The Dangers of Overloaded Constructors

22 September 2021

When I was working as a software engineering intern at Salesforce, I did a lot of backend API work with Java and the Spring framework. I had been using Java pretty often since early high school (yeah, I was one of those kids on the robotics team) but working on such a massive codebase was a totally different beast. The level of documentation and test coverage was impressive, but no software is perfect, no matter how smart the people who designed it were.

Tech debt is ultimately unavoidable in any large-scale codebase. Developers have to add features quickly, and sometimes it’s the right decision to take the quick and dirty route over a more perfectionist approach. Still, this debt can accumulate quickly, and if left unchecked will ultimately lead to performance issues and bugs down the road.

A New Endpoint Parameter

At this point I had picked up a pretty good habit of always adding new tests for any additional code I wrote, and here it finally paid off.

We had an API endpoint that took a list of ContactIDs as its only parameter, and I was adding an optional DateTime parameter to this endpoint for a new feature that was being written. The result was only four new lines of controller logic, but I decided to add a couple new tests for this anyway. I noticed there wasn’t a test for malformed ContactIDs (null and empty lists were covered) so I threw one of those in there too.

I was pretty surprised when this test failed with a Null Pointer Exception instead of returning the proper error message to the caller. Since the ContactID definitely wasn’t null, I figured something weird must be going on to be giving me the NPE. The stack trace was originating deep in some unfamiliar chunk of business logic, so I decided to open a new ticket and investigate it myself since I was already working in that context.

Success & Failure Responses

The API endpoint in question handled a certain action that could be performed on a selection of contacts. Sometimes, this action would succeed for certain contacts, but fail for others, so we had a custom error response class to keep track of this. This response would be used to determine whether the UI should display a success message, an error message, or both.

Because of this, our error response class only stored 1) the error/success messages to be displayed, and 2) the number of error/success messages to display. The constructor looked something like this:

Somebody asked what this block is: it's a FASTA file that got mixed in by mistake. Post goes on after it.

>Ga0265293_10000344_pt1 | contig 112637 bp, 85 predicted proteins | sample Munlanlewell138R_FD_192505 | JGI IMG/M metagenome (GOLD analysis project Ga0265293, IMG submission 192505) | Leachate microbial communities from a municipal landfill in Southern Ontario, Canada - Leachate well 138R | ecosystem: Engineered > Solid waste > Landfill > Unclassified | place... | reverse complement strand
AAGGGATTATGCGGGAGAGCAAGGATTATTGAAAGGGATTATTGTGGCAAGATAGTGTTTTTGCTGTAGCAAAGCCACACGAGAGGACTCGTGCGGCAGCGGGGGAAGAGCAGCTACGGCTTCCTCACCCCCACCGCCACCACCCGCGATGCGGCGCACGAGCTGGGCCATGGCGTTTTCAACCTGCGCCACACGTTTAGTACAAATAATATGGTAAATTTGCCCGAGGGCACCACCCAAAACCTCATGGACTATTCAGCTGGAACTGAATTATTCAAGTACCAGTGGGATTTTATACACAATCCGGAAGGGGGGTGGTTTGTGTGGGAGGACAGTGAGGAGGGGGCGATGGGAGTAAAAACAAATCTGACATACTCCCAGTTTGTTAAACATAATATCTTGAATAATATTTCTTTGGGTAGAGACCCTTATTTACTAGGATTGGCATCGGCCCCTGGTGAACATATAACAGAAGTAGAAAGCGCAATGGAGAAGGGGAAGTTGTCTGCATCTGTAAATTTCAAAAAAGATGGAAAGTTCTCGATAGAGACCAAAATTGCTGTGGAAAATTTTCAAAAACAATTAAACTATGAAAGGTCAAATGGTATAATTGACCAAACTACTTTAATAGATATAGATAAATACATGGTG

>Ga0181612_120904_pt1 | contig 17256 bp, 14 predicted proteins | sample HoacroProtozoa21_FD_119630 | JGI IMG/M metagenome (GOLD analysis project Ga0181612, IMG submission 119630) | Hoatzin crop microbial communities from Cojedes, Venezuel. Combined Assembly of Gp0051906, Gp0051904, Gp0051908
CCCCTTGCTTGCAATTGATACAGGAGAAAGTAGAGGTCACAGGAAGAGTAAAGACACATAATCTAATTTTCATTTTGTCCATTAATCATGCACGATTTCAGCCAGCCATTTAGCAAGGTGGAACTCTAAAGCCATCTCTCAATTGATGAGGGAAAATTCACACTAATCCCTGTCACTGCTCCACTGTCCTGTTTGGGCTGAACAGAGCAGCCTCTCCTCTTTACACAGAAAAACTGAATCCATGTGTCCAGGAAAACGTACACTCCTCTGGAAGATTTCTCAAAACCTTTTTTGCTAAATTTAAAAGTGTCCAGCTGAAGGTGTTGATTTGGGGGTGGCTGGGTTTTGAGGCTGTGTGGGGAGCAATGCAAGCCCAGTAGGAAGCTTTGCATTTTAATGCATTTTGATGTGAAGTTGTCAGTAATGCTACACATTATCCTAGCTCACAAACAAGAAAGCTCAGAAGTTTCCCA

public ErrorResponse(int successCount, int errorCount, String errorMsg);

We also had another (overloaded) constructor to specify a custom success message, if the default message didn’t cut it:

public ErrorResponse(int successCount, int errorCount, String successMsg, String errorMsg);

So, for example, code returning both a success and an error might do something like:

return new ErrorResponse(1, 1, "Great!", "Uh oh...");

Then, other parts of the code would use the response like so:

if (resp.getSuccessCount() > 0) {

Everything worked fine this way, until…

We Added Warning Messages

This ErrorResponse class was used by a number of different API endpoints, and over time it had experienced some growing pains. At some point we needed to support warning messages too, so the constructors were refactored to look like this:

public ErrorResponse(int successCount, int errorCount, String warningMsg, String errorMsg);

public ErrorResponse(int successCount, int errorCount, String successMsg, String warningMsg, String errorMsg);

When this refactoring was done, it must have been done manually (pro tip: your IDE probably has a way to automatically refactor constructors!) and they forgot to update a couple instances to match the new signatures.

If you recall our example use case above, the following is now assigning a warning message and leaving the success message blank, though the successCount field would indicate otherwise:

return new ErrorResponse(1, 1, "Great!", "Uh oh...");

The response handler would see a non-zero value for successCount, try to read the custom success message field, and… BOOM, Null Pointer Exception!

Killing the Bug

The immediate solution was to manually review all of these constructor usages to make sure the count fields and the message fields agreed with one another. The ErrorResponse class also wasn’t following the “trust, but verity” mantra very well: beyond just checking that successCount or errorCount is greater than zero, I also added some extra logic to verify that the messages weren’t null before trying to read them.

Finally, I filed a ticket to rewrite the entire ErrorResponse class to better suit its new purpose. Initially the class was only used to display default success & error messages, hence the successCount/errorCount fields. Over time, business needs changed, so additional fields like the custom message text fields were added. Having both didn’t really make sense, but at the time it was a lot faster to just add a new overloaded constructor than to rewrite all of the old code. We created a new class like Response(String message, ReponseType type) and then simply returned a list of these from the controller.